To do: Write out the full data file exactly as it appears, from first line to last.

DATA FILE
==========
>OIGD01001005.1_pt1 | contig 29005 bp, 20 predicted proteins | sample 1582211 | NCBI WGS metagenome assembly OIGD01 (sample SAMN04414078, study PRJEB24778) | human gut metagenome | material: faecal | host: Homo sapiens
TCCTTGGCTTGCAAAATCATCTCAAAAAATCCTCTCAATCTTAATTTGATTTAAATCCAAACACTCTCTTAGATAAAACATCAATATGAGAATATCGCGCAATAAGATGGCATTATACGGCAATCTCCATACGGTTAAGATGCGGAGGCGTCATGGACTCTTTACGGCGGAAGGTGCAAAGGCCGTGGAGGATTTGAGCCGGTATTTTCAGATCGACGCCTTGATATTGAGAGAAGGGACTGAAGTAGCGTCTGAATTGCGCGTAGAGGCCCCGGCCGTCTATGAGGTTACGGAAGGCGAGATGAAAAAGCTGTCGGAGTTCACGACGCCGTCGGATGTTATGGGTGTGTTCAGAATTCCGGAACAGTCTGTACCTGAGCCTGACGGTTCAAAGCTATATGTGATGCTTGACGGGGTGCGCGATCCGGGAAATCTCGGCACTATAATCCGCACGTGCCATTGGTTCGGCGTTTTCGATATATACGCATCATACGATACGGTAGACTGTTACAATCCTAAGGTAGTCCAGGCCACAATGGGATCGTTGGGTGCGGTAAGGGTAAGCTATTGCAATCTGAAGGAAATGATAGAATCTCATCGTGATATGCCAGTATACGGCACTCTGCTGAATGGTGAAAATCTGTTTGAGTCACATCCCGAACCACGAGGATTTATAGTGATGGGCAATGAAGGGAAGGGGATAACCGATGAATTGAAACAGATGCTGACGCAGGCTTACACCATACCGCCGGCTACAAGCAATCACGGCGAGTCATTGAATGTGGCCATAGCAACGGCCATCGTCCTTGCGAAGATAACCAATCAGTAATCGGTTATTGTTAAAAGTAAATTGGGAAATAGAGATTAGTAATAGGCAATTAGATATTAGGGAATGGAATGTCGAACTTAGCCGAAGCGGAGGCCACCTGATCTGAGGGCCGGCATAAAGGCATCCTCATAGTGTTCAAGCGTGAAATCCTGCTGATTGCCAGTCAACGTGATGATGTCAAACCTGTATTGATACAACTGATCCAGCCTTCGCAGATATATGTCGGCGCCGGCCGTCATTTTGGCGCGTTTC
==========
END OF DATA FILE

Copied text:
>OIGD01001005.1_pt1 | contig 29005 bp, 20 predicted proteins | sample 1582211 | NCBI WGS metagenome assembly OIGD01 (sample SAMN04414078, study PRJEB24778) | human gut metagenome | material: faecal | host: Homo sapiens
TCCTTGGCTTGCAAAATCATCTCAAAAAATCCTCTCAATCTTAATTTGATTTAAATCCAAACACTCTCTTAGATAAAACATCAATATGAGAATATCGCGCAATAAGATGGCATTATACGGCAATCTCCATACGGTTAAGATGCGGAGGCGTCATGGACTCTTTACGGCGGAAGGTGCAAAGGCCGTGGAGGATTTGAGCCGGTATTTTCAGATCGACGCCTTGATATTGAGAGAAGGGACTGAAGTAGCGTCTGAATTGCGCGTAGAGGCCCCGGCCGTCTATGAGGTTACGGAAGGCGAGATGAAAAAGCTGTCGGAGTTCACGACGCCGTCGGATGTTATGGGTGTGTTCAGAATTCCGGAACAGTCTGTACCTGAGCCTGACGGTTCAAAGCTATATGTGATGCTTGACGGGGTGCGCGATCCGGGAAATCTCGGCACTATAATCCGCACGTGCCATTGGTTCGGCGTTTTCGATATATACGCATCATACGATACGGTAGACTGTTACAATCCTAAGGTAGTCCAGGCCACAATGGGATCGTTGGGTGCGGTAAGGGTAAGCTATTGCAATCTGAAGGAAATGATAGAATCTCATCGTGATATGCCAGTATACGGCACTCTGCTGAATGGTGAAAATCTGTTTGAGTCACATCCCGAACCACGAGGATTTATAGTGATGGGCAATGAAGGGAAGGGGATAACCGATGAATTGAAACAGATGCTGACGCAGGCTTACACCATACCGCCGGCTACAAGCAATCACGGCGAGTCATTGAATGTGGCCATAGCAACGGCCATCGTCCTTGCGAAGATAACCAATCAGTAATCGGTTATTGTTAAAAGTAAATTGGGAAATAGAGATTAGTAATAGGCAATTAGATATTAGGGAATGGAATGTCGAACTTAGCCGAAGCGGAGGCCACCTGATCTGAGGGCCGGCATAAAGGCATCCTCATAGTGTTCAAGCGTGAAATCCTGCTGATTGCCAGTCAACGTGATGATGTCAAACCTGTATTGATACAACTGATCCAGCCTTCGCAGATATATGTCGGCGCCGGCCGTCATTTTGGCGCGTTTC